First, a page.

It's been found out, that there are some things that are extra important for a health program to be successful (and we want that for our cats, won't we?).

 

  • Open registers are the most important thing, this means that all results are submitted, whether they are good or bad, no results are withheld registration and all results are public to anyone to see. The genetics discovered that there are several reasons why this is so important. If the registers were not public, breeders often would have to rely solely on trusting the words of others, it would also be extremely time-consuming and difficult to get the health information for grandmothers, grandfathers, etc. You might even be attacked by some breeders when you start to ask them for the results of the cats behind your cat, and the result of this might be that you rather not ask anyone again. So, therefore, the results are submitted directly by the veterinarian. If you test within the health programs it is therefore not possible to submit your results by yourself. You will use the special form, sign it before the test is done, and the vet will then send the information to the specialist who after the assessment sends it to the health program registrar who will then give you your results.

 

Below is an example: 

Let's say you want to buy a kitten for breeding purpose, you want to know there is no severe HD behind in the lines. The breeder of the grandparents, states that the tests are done (I write states since we do not have any actual proof these are done, even if we, of course, do not want to distrust the breeder). If you for some reason does not get along with this breeder, it will be very unpleasant to contact the breeder and ask for the ”proof”. That that the tests are actually done and that the cat is ok! If you are getting along with the breeder it will still be hard, by asking for ”proof” it will feel like you mistrust the breeder, that you do not believe them when they say its done and ok, right?! Of course, we do hope that no one will lie about tests and be saying that the cat is ok if it’s not or stat they are testing when they are not. But how can we know for sure? We can’t, not without asking for copies of the papers. This might be very time-consuming, but also very unpleasant! In an open register, you will see right away and you will know that all results been id-secured so that the cat tested actually are the right one. This means you can trust the results in the register.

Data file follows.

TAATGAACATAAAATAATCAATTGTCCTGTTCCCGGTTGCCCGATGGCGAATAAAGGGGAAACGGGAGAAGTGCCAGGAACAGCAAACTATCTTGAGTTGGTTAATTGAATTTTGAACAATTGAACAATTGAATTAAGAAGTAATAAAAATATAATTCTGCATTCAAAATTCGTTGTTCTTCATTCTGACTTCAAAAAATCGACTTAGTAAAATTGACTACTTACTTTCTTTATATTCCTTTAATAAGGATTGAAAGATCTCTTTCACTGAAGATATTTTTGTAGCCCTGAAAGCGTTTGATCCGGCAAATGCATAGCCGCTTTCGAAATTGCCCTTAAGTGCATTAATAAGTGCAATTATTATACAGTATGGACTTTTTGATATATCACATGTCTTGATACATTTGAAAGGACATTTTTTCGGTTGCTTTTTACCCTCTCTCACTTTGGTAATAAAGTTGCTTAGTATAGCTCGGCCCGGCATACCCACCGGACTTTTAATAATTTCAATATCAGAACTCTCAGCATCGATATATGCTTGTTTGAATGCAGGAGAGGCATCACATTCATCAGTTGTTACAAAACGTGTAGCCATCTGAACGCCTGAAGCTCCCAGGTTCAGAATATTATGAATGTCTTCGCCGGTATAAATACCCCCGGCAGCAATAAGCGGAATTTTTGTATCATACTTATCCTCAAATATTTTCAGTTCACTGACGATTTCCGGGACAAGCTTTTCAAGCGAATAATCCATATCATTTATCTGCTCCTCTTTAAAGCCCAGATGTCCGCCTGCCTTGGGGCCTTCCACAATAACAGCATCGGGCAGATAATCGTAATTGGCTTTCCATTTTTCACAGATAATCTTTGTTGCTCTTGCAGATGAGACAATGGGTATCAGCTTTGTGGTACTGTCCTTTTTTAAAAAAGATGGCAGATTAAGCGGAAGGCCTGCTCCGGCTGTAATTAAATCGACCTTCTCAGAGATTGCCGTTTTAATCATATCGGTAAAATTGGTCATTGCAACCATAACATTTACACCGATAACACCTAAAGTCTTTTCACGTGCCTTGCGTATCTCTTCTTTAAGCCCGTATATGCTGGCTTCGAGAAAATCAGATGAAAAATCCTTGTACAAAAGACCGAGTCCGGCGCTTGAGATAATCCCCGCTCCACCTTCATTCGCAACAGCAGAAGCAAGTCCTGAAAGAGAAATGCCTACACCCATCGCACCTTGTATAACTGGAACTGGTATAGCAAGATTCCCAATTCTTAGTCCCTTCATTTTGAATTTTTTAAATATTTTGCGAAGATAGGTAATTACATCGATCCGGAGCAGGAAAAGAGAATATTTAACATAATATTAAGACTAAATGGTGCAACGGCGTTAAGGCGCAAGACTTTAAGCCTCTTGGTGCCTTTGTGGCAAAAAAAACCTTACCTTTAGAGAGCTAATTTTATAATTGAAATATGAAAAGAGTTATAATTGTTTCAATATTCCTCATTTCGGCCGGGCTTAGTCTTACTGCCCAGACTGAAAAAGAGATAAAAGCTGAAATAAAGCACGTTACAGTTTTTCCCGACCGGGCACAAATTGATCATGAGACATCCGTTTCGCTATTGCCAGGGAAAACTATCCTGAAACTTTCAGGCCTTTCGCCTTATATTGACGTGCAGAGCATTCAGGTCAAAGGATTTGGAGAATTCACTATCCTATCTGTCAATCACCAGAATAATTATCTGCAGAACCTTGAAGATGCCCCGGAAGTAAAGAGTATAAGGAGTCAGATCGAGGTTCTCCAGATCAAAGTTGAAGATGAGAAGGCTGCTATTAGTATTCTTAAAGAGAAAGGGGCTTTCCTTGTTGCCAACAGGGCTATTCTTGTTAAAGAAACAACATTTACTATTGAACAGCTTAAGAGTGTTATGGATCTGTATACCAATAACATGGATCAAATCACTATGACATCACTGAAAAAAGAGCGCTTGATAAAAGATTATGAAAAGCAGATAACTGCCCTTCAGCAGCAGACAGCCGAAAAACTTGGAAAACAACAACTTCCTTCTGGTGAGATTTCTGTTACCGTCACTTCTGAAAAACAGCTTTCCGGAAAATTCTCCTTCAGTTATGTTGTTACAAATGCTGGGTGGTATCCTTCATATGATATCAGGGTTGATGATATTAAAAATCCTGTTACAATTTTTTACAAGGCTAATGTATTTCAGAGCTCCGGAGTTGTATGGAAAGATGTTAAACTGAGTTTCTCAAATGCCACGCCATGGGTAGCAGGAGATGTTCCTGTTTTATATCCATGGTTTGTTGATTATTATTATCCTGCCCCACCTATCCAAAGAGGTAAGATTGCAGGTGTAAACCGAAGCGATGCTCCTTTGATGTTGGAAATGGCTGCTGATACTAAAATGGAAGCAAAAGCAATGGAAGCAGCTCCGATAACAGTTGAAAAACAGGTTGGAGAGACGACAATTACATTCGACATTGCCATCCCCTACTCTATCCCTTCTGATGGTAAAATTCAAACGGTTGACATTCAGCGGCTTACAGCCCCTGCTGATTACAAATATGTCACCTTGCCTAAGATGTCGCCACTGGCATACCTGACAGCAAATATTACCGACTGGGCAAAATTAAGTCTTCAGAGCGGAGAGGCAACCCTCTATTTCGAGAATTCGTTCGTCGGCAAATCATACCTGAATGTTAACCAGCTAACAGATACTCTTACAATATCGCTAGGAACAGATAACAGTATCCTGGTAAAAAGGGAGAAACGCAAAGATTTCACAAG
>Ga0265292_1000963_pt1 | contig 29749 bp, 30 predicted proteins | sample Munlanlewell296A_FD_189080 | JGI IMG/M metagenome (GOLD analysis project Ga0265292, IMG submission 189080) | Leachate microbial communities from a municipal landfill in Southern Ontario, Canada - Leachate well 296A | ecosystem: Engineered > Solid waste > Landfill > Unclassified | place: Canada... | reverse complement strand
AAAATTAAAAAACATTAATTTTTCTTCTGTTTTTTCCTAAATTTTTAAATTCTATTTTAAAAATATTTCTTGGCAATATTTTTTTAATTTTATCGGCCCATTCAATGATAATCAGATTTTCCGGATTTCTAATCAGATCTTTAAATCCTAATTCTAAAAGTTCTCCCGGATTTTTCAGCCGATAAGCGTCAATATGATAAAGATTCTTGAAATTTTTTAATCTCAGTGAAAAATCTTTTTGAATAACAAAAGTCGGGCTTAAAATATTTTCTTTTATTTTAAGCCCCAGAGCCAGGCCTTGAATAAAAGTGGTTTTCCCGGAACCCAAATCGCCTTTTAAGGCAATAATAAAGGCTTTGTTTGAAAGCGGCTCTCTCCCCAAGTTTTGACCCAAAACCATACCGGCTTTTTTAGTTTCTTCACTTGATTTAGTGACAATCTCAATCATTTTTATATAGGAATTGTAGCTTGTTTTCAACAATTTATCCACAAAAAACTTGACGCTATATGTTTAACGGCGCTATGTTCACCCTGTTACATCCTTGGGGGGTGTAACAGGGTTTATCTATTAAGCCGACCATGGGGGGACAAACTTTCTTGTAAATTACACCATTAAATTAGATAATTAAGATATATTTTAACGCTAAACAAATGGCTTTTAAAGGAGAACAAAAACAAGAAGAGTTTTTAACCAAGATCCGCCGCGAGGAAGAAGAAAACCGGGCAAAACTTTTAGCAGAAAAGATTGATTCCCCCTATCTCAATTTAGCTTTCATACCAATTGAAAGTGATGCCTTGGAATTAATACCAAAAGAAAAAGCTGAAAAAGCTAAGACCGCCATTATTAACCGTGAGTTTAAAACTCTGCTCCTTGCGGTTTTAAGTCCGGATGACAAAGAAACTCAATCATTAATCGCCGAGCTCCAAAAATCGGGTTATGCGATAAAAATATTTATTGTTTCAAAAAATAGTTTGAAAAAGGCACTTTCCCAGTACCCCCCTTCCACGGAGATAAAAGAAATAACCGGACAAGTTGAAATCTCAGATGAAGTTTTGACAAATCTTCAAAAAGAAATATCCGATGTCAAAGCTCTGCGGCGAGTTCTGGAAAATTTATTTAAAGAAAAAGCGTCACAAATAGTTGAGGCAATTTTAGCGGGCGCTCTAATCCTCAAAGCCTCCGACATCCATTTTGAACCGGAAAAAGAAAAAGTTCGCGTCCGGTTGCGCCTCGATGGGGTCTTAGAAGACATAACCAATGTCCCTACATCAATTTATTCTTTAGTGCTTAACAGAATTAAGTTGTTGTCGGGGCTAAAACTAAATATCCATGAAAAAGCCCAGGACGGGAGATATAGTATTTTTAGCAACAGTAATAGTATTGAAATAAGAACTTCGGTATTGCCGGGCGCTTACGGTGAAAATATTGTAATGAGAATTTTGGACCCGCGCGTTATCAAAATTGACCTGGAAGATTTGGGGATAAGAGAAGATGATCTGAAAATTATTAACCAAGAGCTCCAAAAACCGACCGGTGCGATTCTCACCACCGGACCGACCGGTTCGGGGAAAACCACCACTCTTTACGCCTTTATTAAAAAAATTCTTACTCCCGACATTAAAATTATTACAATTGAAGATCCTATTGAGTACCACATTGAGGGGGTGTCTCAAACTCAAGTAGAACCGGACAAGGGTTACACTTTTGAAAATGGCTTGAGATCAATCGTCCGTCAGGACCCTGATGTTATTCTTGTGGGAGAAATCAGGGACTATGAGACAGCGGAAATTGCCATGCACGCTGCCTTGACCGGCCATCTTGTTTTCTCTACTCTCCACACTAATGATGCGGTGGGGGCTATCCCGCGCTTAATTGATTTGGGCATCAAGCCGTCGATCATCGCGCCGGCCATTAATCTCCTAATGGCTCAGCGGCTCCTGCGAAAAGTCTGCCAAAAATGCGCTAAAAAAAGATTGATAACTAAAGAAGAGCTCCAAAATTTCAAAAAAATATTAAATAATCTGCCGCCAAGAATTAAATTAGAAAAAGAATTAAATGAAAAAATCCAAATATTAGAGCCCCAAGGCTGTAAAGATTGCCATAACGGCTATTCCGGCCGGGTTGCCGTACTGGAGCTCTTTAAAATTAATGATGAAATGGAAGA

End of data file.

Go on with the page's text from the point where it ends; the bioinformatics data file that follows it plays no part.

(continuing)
• One should build a health program on information and education rather than requirements! This might sound wrong, but it’s rarely a good way if breeders are testing just because they have to. And without understanding why they should do it, it’s rarely successful. To inform and teach breeders (like the purpose of this document) is much better. This is mainly for new breeders or those who have not yet started testing. Maybe you just did not know about all this at the start. It is never too late to change direction and to start testing inside the health program. 

 

  • To secure the identity of the cat who is about to be tested is also a very important part of a health program. The cat needs to have a microchip and this number will be checked and noted on the test form. This is hardly any problem since all of our cats are chipped before they leave the breeder (at least in Sweden and most of Europe). Why we need to secure the id of the cat, I guess is nothing I need to explain? Of course to prevent cheating, to be able to trust that the results are correct.  So the veterinarian will check the id-chip and make sure the same is on the health form so that we know we do have the right cat in front of us.